by Natalie Paris from The Telegraph, September 6, 2017
A statistician’s analysis of Ryanair seating plans has led to claims that passengers are more likely to win the lottery than be randomly allocated a middle seat as often as they are.
The calculations have prompted Ryanair to admit that it tries to “keep window and aisle seats free” but that the remaining seats are still “randomly allocated”.
Jennifer Rogers, the director of statistical consultancy at Oxford University, was given access to information on the number of free seats available at the time of check-in on four different flights and from this was able to calculate the probability of customers being allocated the dreaded middle seat - as each of them was, four times over.
Ryanair has angered some passengers over the summer by suggesting that must they pay an extra charge in order to sit next to each other on a flight. Her sums suggest that the allocation of seating for passengers unwilling to pay to select a seat is not as random as they might think.
Whereas in the past, many swear blind that they would normally have been seated with friends and family if all were travelling on the same booking, this appeared to suddenly no longer be the case.
Ryanair has denied on many occasions in recent months that it has changed its policy and said that it is not deliberately trying to split groups up with the way that seats are allocated.
One of the few people able to mathematically put this to the test however is Rogers, who could calculate the likelihood of certain, real-life seating situations arising after being privy to the airline’s seating plans.
She was asked by the consumer programme Watchdog to calculate the chances of four programme researchers being randomly allocated middle seats on all four flights, which is what happened.
On their Manchester to Dublin flight, for example, she could see that there were 65 seats available at the time of check in, 15 of which were middle.
“Therefore, we can calculate the probability of being allocated four middle seats on this flight as 1 in 500,” she said. “Carrying out similar calculations for the other flights, and then combining these probabilities together, I was able to calculate the probability of four researchers being allocated middle seats on their four flights, if the seating allocation was indeed random, as 1:543,094,880. A tiny probability.”
So tiny, in fact, that you are more than ten times more likely to win the UK National Lottery (a probability of 1:45,057,474), she says, than for this to happen.
We put this to Ryanair. “No, this claim isn’t true,” said Kenny Jacobs, Ryanair’s chief marketing officer.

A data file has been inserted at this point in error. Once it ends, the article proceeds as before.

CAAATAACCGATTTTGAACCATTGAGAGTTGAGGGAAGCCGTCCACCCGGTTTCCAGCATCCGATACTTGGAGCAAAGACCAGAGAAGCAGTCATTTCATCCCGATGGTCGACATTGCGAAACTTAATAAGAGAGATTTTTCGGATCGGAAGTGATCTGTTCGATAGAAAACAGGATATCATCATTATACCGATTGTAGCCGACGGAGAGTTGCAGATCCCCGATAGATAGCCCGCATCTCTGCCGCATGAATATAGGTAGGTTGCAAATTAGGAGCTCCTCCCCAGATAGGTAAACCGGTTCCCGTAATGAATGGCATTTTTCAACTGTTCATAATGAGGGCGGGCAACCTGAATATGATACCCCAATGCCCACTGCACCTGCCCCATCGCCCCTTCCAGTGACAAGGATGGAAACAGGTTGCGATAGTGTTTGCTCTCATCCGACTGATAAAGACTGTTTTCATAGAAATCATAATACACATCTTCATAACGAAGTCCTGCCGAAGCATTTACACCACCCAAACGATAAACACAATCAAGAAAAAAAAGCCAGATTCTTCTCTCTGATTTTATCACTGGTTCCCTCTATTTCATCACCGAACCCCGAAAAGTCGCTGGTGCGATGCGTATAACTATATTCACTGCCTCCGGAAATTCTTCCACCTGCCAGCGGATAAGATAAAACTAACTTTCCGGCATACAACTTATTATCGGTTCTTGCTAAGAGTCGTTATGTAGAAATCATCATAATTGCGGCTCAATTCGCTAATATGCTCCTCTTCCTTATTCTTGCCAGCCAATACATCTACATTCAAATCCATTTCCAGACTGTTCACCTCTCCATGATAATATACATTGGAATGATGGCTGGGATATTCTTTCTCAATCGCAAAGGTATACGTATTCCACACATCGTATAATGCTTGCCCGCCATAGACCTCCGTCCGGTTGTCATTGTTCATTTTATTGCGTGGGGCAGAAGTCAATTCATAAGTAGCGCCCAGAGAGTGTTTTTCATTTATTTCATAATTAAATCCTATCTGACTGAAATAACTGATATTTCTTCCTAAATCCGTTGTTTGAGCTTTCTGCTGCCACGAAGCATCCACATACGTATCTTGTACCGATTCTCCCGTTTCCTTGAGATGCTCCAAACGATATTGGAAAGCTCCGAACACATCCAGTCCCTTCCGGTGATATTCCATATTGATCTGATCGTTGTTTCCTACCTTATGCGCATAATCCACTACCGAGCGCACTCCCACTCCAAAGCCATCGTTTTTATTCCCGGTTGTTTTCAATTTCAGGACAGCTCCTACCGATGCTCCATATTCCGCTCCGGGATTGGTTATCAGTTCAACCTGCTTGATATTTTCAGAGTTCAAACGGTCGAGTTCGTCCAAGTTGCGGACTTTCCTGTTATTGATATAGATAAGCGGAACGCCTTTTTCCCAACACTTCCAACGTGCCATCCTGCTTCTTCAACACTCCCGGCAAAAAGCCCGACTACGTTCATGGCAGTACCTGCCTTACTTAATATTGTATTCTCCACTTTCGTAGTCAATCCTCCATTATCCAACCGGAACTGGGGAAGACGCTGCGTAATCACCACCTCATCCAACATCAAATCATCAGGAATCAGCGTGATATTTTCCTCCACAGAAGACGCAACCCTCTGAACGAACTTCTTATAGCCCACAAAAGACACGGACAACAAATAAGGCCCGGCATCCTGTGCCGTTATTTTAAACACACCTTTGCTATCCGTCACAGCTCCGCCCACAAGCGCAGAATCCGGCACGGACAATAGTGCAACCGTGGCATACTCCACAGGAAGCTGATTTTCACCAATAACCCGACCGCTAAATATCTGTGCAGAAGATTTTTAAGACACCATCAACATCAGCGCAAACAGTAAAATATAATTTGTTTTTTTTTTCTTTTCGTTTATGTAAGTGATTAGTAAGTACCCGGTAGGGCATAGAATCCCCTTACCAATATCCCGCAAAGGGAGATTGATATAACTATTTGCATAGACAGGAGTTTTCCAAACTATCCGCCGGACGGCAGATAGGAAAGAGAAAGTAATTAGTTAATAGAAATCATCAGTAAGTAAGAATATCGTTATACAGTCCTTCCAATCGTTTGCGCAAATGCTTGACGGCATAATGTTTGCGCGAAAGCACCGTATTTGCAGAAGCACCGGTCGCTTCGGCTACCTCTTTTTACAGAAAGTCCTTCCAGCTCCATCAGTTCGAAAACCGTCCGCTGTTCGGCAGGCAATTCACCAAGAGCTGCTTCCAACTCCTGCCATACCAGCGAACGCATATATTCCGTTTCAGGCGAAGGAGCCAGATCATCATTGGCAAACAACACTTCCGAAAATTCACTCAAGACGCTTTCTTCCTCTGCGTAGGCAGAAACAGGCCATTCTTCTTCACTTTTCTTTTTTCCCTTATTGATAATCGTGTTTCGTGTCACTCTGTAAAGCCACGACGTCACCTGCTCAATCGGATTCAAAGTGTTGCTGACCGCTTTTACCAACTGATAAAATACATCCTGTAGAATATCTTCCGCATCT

“When a customer does not purchase a seat, they are randomly allocated a seat. The algorithm changes on each flight and each route by reference to demands for reserved seats.”
He went on say that, while the airline did withhold window and aisle seats from “random-seat” customers, they were still able to allocate the remaining seats for them at random.
“Some random seat passengers are confused by the appearance of empty seats beside them when they check-in up to four days prior to departure,” he said. “The reason they can’t have these window or aisle seats is that these are more likely to be selected by reserved seat passengers many of whom only check-in 24 hours prior to departure.
“Since our current load factor is 97 per cent, we have to keep these window and aisle seats free to facilitate those customers who are willing to pay (from £2) for them.”
Still confused? Us too.“This is entirely a matter of customer choice,” Jacobs explained. “We are very happy to facilitate any customer who wants a free of charge random seat but we are also going to do our best to facilitate customers who are willing to pay for a reserved seat (usually window or aisle) which start from £2.”
In what has, in many ways, become a battle of semantics, Rogers puts it this way. “I don’t think they do allocate seats randomly,” she told Telegraph Travel. “Ryanair have said that they save the window and aisle seats. I think the rows will be randomly allocated, but you will be given a middle seat and then they fill up from there.”
When contacted by the Telegraph, Ryanair also denied that it was concerned about reports that some passengers, upon boarding, then try to find people to swap seats with in order to reunite groups.
“No,” replied Jacobs yesterday when asked if it was a concern, “as all customers sit in the seats they have been allocated and the issue doesn’t arise.”This has been experienced by members of the Telegraph Travel desk on recent flights and there are reports of it happening on social media too.